running shoe review

I’ve been through a number of different brands of running shoe over the years, so I thought I’d share my experience and assess their worth.

Guy Leech Running Shoes: ★☆☆☆☆
I ran in these shoes for a couple of years. They’re cheap (around $30.00 at the time I got them). They did cause me some problems and eventually I decided to spend a little more money on shoes and have never looked back. They get one star for value.
Brooks Glycerin 8: ★★★★☆
Coming from the previous shoes, these were absolutely fantastic. No more sore legs, my average speed increased by around 1km/h, I felt as though I was running on springs! Two pairs of these probably covered about 2,000km (which, I admit, was probably a little too long to keep them going). The main problems were (1) the local Australian price was about twice the price when purchased from overseas even after including shipping, and (2) they became increasingly difficult to obtain from overseas retailers who would no longer ship Brooks shoes to Aus, thus forcing me to move on to other shoes.
Saucony Triumph 9: ★★☆☆☆
From Brooks I moved to Saucony. Initially they were great—bouncy, light, comfortable. However, it didn’t take too long to uncover the shoe’s fatal flaw: they had insufficient padding around the top-rear end meaning they scraped the skin off the back side of my ankles above the heel. For a while I worked around this by putting pieces of sponge inside my socks to protect me, but this problem really made the shoes quite useless to me.
Adidas Adistar Boost: ★★★☆☆
These looked promising and were certainly more comfortable than the Saucony. They were, however, insufficiently cushioned for me and left me with sore leg muscles after every run, and rather more tired than I ought to have been. They’ve now entered retirement as a nice pair of walking shoes. One thing to note, Adidas seem to use a different sizing scale to everyone else, so if you’re ordering without trying them on, choose a slightly larger size than you normally would.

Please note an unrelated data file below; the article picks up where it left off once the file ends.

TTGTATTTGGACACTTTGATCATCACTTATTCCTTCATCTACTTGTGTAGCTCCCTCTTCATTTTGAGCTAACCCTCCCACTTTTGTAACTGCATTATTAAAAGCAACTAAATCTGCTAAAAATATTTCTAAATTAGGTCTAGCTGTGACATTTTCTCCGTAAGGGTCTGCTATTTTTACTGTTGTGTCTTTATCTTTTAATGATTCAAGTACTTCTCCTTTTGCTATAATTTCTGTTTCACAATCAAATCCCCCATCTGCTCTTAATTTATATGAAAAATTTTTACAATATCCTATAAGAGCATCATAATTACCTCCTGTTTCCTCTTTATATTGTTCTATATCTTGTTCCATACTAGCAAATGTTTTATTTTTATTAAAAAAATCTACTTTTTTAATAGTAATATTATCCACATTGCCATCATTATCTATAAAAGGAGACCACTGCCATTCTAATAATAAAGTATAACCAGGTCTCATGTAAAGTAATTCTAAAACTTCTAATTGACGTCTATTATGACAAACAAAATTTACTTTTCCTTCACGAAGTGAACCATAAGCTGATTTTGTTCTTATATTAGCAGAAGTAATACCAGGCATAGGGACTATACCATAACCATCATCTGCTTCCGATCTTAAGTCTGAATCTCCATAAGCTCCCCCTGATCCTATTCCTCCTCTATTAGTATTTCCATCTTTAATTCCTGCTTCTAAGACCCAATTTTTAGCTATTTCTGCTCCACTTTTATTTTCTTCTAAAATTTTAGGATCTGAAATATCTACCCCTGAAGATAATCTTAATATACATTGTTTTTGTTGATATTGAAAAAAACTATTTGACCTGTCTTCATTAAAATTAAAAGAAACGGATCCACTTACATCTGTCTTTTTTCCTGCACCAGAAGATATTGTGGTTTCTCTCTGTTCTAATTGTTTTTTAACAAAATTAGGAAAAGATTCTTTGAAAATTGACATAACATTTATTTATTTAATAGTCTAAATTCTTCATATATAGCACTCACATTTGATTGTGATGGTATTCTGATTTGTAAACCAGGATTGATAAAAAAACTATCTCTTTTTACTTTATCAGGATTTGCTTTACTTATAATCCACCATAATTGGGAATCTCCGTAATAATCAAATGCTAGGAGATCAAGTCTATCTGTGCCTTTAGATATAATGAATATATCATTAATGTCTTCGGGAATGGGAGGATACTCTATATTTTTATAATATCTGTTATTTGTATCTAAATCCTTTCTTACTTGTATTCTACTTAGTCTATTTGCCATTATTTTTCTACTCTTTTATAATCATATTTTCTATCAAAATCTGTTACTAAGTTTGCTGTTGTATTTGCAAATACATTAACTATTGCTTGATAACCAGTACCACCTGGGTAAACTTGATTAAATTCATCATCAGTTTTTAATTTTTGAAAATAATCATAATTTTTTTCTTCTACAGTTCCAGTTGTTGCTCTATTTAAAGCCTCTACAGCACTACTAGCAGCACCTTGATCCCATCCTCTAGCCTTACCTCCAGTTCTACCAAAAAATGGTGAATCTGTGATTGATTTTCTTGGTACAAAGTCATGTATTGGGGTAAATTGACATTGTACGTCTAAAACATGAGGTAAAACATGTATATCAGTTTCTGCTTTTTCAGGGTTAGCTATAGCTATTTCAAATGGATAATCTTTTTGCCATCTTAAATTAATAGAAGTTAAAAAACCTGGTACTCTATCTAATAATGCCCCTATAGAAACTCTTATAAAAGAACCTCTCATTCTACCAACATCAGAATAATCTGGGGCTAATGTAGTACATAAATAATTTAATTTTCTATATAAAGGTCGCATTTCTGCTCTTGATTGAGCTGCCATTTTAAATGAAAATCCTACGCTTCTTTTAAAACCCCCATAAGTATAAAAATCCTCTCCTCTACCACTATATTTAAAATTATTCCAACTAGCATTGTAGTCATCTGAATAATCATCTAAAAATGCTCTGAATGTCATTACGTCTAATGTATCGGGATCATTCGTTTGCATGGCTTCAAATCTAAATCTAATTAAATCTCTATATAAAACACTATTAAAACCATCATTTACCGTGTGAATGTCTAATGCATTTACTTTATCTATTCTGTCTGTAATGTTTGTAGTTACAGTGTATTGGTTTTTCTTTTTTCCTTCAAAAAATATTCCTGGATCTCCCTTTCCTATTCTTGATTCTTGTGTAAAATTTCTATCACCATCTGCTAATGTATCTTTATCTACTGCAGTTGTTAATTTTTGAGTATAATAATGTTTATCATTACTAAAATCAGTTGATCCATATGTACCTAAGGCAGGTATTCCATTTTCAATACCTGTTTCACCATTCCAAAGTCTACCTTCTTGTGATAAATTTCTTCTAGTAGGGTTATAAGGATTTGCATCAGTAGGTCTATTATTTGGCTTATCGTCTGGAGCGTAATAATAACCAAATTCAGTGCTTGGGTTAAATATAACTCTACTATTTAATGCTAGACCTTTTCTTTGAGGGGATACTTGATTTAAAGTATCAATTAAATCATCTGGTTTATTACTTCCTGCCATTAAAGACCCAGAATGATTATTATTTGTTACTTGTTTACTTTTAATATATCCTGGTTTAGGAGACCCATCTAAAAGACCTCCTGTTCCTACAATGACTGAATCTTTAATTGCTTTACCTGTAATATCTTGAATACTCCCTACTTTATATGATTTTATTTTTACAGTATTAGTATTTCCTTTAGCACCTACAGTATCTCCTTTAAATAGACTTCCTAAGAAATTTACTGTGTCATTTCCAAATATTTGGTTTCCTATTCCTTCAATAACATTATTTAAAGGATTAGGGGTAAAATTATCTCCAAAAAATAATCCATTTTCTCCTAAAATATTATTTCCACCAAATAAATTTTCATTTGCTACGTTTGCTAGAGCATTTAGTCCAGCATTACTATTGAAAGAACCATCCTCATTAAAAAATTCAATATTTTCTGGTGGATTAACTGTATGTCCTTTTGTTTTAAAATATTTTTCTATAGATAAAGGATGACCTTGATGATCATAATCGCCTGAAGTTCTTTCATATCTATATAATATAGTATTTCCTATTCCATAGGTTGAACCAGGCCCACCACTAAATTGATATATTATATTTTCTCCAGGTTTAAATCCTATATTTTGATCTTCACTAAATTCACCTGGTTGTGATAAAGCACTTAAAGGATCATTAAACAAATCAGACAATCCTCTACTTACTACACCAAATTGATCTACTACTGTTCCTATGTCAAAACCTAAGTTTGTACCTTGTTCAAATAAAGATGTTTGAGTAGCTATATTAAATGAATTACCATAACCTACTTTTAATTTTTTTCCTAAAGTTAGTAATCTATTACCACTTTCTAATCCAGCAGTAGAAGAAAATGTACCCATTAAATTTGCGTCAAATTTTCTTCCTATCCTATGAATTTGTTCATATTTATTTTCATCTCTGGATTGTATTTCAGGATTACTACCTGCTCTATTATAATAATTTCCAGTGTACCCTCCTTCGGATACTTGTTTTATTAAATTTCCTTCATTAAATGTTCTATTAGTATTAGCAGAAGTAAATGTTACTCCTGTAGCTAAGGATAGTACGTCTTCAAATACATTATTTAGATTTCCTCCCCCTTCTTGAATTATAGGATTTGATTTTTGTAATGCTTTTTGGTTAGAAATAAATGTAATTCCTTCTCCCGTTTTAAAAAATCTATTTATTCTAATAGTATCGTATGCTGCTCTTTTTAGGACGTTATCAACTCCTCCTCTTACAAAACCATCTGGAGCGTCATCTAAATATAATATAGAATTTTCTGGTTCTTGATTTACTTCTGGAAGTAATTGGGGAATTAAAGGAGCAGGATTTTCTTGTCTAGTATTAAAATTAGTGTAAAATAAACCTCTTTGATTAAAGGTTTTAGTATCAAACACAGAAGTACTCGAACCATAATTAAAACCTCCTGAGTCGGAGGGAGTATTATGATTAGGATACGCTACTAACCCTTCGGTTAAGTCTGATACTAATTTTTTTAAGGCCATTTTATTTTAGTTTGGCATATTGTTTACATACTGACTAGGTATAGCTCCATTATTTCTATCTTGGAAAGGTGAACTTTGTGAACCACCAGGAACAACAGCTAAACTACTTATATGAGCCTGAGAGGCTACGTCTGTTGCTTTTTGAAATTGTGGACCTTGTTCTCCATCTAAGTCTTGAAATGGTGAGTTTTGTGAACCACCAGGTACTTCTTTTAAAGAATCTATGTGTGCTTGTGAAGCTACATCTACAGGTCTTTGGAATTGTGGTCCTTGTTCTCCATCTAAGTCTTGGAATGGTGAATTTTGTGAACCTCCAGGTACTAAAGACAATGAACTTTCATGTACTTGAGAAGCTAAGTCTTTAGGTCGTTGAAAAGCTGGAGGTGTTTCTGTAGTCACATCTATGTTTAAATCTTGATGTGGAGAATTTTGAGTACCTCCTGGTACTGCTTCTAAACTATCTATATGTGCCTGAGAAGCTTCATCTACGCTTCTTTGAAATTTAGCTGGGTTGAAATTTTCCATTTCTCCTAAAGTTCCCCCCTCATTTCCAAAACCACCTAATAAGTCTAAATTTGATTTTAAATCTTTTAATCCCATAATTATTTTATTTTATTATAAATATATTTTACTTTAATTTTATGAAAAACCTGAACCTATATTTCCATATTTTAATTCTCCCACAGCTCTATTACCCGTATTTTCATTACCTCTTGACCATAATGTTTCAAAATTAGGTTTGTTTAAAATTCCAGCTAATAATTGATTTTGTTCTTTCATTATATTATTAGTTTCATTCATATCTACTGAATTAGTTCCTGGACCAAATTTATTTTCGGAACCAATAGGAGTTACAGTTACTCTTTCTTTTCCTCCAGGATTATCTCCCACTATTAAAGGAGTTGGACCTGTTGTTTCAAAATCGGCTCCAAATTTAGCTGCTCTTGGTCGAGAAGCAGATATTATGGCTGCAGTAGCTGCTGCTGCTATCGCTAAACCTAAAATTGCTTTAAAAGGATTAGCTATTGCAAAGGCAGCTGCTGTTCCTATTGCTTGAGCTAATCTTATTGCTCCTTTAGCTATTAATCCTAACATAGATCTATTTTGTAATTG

Mizuno Wave Rider 15: ★★★★☆
After the disappointing Saucony and Adidas shoes, I was relieved to find the Mizunos to be well cushioned, comfortable, and easy to run in at a very reasonable price. If you run on gravel, be aware that there’s a hollow in the sole under the heel which has, for me, occasionally trapped a stone which consequently interrupts my run!
Adidas Energy Boost: ★★★★★
There’s been lots of hype about these shoes and, so far (I’ve run just over 100km in them thus far), I think it’s largely borne out by my experience with them. They’re light, very bouncy, and fit well (subject to the following observation). As with the Adistar above, they’re sizes seem slightly off compared to other brands, so I’d advise going for a slightly larger size in Adidas than I would in another brand. The other thing to watch is that these look quite similar to the Adistar Boost shoes, but they run very differently, so make sure you get the right one. The Adistar has solid rubber from the inside of the heel down to the ground which accounts (in part) for the comparatively low level of cushioning. The sole is flat so there’s no space for stones or other items to get jammed while you’re running.
Hoka One One Clifton 2: ★★★★★
Yes, a strange name and a bit of a mouthful. These are pretty new to the market and their distinctive feature seems to be that they have exceptionally high levels of cushioning. They’re also considerably lighter than the Adidas Energy Boost. I’ve found them to be very comfortable. You ride high in these due to the comparatively thick sole, but they are quite stable. I’ve been alternating between these and the Adidas Energy Boost. I prefer the Cliftons on short runs or long walks because of the comfort, but I think they dissipate more energy than the Adidas Energy Boost, so I prefer the Adidas for longer distance runs.

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